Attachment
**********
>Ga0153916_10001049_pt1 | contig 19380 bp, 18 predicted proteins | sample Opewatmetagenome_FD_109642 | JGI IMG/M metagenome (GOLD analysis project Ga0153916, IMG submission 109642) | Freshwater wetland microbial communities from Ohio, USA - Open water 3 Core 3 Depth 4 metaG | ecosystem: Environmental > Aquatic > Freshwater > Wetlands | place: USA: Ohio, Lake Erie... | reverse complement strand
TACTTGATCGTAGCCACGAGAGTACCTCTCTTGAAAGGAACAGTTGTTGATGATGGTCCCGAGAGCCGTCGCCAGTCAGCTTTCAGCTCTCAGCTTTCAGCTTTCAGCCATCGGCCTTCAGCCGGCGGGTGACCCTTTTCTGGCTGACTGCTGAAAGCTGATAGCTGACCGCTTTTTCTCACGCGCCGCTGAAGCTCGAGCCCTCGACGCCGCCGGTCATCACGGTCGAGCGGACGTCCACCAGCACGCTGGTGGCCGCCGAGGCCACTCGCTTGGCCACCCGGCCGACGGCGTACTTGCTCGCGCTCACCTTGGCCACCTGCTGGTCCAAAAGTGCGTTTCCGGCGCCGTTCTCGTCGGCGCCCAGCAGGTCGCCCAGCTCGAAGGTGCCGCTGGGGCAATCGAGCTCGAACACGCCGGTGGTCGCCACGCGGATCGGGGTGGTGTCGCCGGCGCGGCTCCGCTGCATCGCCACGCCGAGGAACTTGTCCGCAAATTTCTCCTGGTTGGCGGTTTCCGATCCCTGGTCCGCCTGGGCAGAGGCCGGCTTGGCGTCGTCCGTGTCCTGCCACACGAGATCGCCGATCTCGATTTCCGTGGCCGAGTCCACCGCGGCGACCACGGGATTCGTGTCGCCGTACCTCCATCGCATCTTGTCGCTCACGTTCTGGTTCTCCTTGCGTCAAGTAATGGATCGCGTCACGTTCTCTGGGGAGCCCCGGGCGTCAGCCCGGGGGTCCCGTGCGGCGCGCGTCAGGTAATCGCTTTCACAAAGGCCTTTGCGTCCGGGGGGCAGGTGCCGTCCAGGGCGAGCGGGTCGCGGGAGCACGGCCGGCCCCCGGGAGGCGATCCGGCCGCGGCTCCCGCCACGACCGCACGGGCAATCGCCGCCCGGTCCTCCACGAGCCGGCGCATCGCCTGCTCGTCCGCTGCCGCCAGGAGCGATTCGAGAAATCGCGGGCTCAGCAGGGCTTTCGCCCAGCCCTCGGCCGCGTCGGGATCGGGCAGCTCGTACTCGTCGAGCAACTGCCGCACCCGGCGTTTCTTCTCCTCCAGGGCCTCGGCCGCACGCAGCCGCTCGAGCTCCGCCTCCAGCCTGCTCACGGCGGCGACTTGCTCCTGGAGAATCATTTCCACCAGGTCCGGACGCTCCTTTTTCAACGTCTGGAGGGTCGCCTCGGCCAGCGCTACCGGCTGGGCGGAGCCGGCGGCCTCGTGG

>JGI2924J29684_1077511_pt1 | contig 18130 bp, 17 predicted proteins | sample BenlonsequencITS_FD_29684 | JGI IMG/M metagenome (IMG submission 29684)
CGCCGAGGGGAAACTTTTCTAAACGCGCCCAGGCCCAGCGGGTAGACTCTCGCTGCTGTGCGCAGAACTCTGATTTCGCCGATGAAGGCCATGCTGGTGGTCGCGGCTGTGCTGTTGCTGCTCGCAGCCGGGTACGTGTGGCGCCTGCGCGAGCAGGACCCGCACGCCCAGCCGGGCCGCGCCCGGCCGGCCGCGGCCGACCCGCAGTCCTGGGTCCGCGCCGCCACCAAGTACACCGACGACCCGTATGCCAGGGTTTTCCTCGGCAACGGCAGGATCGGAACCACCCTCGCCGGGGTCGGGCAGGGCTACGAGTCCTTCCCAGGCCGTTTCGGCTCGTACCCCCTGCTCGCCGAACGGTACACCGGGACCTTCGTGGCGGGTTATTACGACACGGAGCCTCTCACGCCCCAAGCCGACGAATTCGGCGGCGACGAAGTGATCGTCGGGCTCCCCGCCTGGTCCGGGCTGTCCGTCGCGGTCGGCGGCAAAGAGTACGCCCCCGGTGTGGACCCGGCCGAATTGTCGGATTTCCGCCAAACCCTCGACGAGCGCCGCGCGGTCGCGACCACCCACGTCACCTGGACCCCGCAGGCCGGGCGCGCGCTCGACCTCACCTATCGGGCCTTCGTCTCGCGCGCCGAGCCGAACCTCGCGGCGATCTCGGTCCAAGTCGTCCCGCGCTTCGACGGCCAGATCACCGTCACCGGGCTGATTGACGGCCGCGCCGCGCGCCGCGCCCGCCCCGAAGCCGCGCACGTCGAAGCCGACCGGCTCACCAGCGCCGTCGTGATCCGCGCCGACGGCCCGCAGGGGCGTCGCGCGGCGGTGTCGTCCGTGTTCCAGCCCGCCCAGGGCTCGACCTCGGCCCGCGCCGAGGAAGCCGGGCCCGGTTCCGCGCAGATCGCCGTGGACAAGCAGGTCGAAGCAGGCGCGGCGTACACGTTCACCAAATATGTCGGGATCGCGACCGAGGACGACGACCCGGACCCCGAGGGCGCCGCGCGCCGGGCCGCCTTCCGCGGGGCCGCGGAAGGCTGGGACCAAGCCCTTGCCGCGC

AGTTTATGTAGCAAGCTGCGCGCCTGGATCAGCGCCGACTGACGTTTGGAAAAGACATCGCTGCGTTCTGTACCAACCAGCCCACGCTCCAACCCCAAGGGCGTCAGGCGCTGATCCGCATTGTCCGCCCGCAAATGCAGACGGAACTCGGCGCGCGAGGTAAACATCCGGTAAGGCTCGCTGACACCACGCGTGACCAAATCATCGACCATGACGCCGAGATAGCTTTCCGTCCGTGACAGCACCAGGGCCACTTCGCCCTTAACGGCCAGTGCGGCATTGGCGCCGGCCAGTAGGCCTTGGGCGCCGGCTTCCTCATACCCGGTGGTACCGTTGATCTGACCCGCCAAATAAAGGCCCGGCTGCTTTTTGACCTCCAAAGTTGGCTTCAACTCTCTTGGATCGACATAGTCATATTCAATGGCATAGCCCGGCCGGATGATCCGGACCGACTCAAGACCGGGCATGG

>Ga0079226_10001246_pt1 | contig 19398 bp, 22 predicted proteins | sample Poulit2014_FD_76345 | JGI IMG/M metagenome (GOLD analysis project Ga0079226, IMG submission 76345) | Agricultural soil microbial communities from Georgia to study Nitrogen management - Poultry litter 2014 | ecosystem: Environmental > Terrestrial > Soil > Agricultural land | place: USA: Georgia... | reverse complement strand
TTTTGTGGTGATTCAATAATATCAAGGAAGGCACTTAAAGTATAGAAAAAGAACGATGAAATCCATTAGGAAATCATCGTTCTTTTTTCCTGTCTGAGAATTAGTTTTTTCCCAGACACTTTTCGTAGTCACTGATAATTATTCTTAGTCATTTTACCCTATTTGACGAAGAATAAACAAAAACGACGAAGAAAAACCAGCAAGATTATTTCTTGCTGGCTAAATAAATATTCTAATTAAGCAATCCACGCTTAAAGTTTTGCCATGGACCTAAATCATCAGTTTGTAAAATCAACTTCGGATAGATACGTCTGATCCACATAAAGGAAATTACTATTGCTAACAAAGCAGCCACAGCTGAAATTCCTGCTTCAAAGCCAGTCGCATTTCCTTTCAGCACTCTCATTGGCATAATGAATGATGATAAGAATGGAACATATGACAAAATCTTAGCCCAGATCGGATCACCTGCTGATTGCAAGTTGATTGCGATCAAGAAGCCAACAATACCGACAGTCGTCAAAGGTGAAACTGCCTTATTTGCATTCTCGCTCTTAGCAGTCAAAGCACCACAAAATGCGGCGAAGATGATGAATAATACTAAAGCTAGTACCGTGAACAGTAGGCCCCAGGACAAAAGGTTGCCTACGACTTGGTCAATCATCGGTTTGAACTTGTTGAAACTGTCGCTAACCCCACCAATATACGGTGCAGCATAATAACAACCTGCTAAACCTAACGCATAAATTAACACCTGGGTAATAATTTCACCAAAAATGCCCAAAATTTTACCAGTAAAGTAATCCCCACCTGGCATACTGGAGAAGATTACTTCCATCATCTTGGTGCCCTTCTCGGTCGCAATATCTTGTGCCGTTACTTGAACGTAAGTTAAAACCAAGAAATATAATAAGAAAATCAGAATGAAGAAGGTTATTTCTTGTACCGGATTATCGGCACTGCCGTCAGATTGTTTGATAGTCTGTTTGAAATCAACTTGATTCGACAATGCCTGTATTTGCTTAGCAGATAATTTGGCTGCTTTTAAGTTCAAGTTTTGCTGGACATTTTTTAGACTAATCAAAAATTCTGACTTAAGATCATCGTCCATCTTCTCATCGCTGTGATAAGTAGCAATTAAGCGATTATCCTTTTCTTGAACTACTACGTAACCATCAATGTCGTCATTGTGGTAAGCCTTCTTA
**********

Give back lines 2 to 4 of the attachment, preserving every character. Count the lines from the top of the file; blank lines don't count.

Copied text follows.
TACTTGATCGTAGCCACGAGAGTACCTCTCTTGAAAGGAACAGTTGTTGATGATGGTCCCGAGAGCCGTCGCCAGTCAGCTTTCAGCTCTCAGCTTTCAGCTTTCAGCCATCGGCCTTCAGCCGGCGGGTGACCCTTTTCTGGCTGACTGCTGAAAGCTGATAGCTGACCGCTTTTTCTCACGCGCCGCTGAAGCTCGAGCCCTCGACGCCGCCGGTCATCACGGTCGAGCGGACGTCCACCAGCACGCTGGTGGCCGCCGAGGCCACTCGCTTGGCCACCCGGCCGACGGCGTACTTGCTCGCGCTCACCTTGGCCACCTGCTGGTCCAAAAGTGCGTTTCCGGCGCCGTTCTCGTCGGCGCCCAGCAGGTCGCCCAGCTCGAAGGTGCCGCTGGGGCAATCGAGCTCGAACACGCCGGTGGTCGCCACGCGGATCGGGGTGGTGTCGCCGGCGCGGCTCCGCTGCATCGCCACGCCGAGGAACTTGTCCGCAAATTTCTCCTGGTTGGCGGTTTCCGATCCCTGGTCCGCCTGGGCAGAGGCCGGCTTGGCGTCGTCCGTGTCCTGCCACACGAGATCGCCGATCTCGATTTCCGTGGCCGAGTCCACCGCGGCGACCACGGGATTCGTGTCGCCGTACCTCCATCGCATCTTGTCGCTCACGTTCTGGTTCTCCTTGCGTCAAGTAATGGATCGCGTCACGTTCTCTGGGGAGCCCCGGGCGTCAGCCCGGGGGTCCCGTGCGGCGCGCGTCAGGTAATCGCTTTCACAAAGGCCTTTGCGTCCGGGGGGCAGGTGCCGTCCAGGGCGAGCGGGTCGCGGGAGCACGGCCGGCCCCCGGGAGGCGATCCGGCCGCGGCTCCCGCCACGACCGCACGGGCAATCGCCGCCCGGTCCTCCACGAGCCGGCGCATCGCCTGCTCGTCCGCTGCCGCCAGGAGCGATTCGAGAAATCGCGGGCTCAGCAGGGCTTTCGCCCAGCCCTCGGCCGCGTCGGGATCGGGCAGCTCGTACTCGTCGAGCAACTGCCGCACCCGGCGTTTCTTCTCCTCCAGGGCCTCGGCCGCACGCAGCCGCTCGAGCTCCGCCTCCAGCCTGCTCACGGCGGCGACTTGCTCCTGGAGAATCATTTCCACCAGGTCCGGACGCTCCTTTTTCAACGTCTGGAGGGTCGCCTCGGCCAGCGCTACCGGCTGGGCGGAGCCGGCGGCCTCGTGG

>JGI2924J29684_1077511_pt1 | contig 18130 bp, 17 predicted proteins | sample BenlonsequencITS_FD_29684 | JGI IMG/M metagenome (IMG submission 29684)
CGCCGAGGGGAAACTTTTCTAAACGCGCCCAGGCCCAGCGGGTAGACTCTCGCTGCTGTGCGCAGAACTCTGATTTCGCCGATGAAGGCCATGCTGGTGGTCGCGGCTGTGCTGTTGCTGCTCGCAGCCGGGTACGTGTGGCGCCTGCGCGAGCAGGACCCGCACGCCCAGCCGGGCCGCGCCCGGCCGGCCGCGGCCGACCCGCAGTCCTGGGTCCGCGCCGCCACCAAGTACACCGACGACCCGTATGCCAGGGTTTTCCTCGGCAACGGCAGGATCGGAACCACCCTCGCCGGGGTCGGGCAGGGCTACGAGTCCTTCCCAGGCCGTTTCGGCTCGTACCCCCTGCTCGCCGAACGGTACACCGGGACCTTCGTGGCGGGTTATTACGACACGGAGCCTCTCACGCCCCAAGCCGACGAATTCGGCGGCGACGAAGTGATCGTCGGGCTCCCCGCCTGGTCCGGGCTGTCCGTCGCGGTCGGCGGCAAAGAGTACGCCCCCGGTGTGGACCCGGCCGAATTGTCGGATTTCCGCCAAACCCTCGACGAGCGCCGCGCGGTCGCGACCACCCACGTCACCTGGACCCCGCAGGCCGGGCGCGCGCTCGACCTCACCTATCGGGCCTTCGTCTCGCGCGCCGAGCCGAACCTCGCGGCGATCTCGGTCCAAGTCGTCCCGCGCTTCGACGGCCAGATCACCGTCACCGGGCTGATTGACGGCCGCGCCGCGCGCCGCGCCCGCCCCGAAGCCGCGCACGTCGAAGCCGACCGGCTCACCAGCGCCGTCGTGATCCGCGCCGACGGCCCGCAGGGGCGTCGCGCGGCGGTGTCGTCCGTGTTCCAGCCCGCCCAGGGCTCGACCTCGGCCCGCGCCGAGGAAGCCGGGCCCGGTTCCGCGCAGATCGCCGTGGACAAGCAGGTCGAAGCAGGCGCGGCGTACACGTTCACCAAATATGTCGGGATCGCGACCGAGGACGACGACCCGGACCCCGAGGGCGCCGCGCGCCGGGCCGCCTTCCGCGGGGCCGCGGAAGGCTGGGACCAAGCCCTTGCCGCGC